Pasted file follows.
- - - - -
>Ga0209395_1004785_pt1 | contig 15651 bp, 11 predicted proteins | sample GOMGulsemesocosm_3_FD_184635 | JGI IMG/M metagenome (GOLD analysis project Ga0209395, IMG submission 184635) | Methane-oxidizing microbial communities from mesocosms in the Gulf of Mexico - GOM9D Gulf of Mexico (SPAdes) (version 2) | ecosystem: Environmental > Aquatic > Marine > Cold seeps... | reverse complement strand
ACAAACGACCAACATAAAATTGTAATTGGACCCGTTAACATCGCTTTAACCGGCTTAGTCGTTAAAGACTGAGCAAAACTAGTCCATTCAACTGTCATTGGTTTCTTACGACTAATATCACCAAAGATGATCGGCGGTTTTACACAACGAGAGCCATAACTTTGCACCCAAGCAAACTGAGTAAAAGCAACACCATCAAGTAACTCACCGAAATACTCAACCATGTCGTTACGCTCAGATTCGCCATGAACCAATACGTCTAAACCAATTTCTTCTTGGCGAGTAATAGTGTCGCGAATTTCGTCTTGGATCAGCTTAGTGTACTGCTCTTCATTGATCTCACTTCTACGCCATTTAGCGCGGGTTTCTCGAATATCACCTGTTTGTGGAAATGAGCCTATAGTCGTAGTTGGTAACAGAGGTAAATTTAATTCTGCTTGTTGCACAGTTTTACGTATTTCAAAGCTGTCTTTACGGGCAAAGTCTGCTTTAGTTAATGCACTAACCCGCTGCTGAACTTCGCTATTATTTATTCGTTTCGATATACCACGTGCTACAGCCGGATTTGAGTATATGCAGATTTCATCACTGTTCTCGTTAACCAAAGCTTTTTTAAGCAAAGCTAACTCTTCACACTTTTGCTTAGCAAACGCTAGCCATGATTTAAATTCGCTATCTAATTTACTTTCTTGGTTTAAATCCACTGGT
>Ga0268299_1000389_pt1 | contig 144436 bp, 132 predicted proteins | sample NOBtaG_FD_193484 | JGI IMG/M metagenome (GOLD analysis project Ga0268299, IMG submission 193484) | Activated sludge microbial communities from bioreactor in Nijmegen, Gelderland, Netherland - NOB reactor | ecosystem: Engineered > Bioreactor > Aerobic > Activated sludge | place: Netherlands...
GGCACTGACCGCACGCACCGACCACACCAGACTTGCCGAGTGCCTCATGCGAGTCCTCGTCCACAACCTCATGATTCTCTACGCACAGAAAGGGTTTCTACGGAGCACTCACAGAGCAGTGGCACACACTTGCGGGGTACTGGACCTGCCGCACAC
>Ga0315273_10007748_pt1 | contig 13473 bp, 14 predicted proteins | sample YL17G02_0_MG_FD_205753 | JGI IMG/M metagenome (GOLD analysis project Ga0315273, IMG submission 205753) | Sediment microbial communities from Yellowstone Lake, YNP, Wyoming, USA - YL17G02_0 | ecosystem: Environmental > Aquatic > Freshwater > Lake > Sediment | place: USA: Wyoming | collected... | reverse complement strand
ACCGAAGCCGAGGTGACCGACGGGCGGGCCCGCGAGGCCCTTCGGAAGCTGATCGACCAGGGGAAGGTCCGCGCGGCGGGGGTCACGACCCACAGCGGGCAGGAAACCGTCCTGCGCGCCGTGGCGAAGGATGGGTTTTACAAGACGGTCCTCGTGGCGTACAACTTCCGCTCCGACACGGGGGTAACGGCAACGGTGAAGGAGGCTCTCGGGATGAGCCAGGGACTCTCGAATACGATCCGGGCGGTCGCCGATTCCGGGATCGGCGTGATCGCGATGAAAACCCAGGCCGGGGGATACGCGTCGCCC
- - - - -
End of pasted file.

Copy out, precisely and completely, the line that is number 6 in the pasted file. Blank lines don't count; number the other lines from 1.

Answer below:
ACCGAAGCCGAGGTGACCGACGGGCGGGCCCGCGAGGCCCTTCGGAAGCTGATCGACCAGGGGAAGGTCCGCGCGGCGGGGGTCACGACCCACAGCGGGCAGGAAACCGTCCTGCGCGCCGTGGCGAAGGATGGGTTTTACAAGACGGTCCTCGTGGCGTACAACTTCCGCTCCGACACGGGGGTAACGGCAACGGTGAAGGAGGCTCTCGGGATGAGCCAGGGACTCTCGAATACGATCCGGGCGGTCGCCGATTCCGGGATCGGCGTGATCGCGATGAAAACCCAGGCCGGGGGATACGCGTCGCCC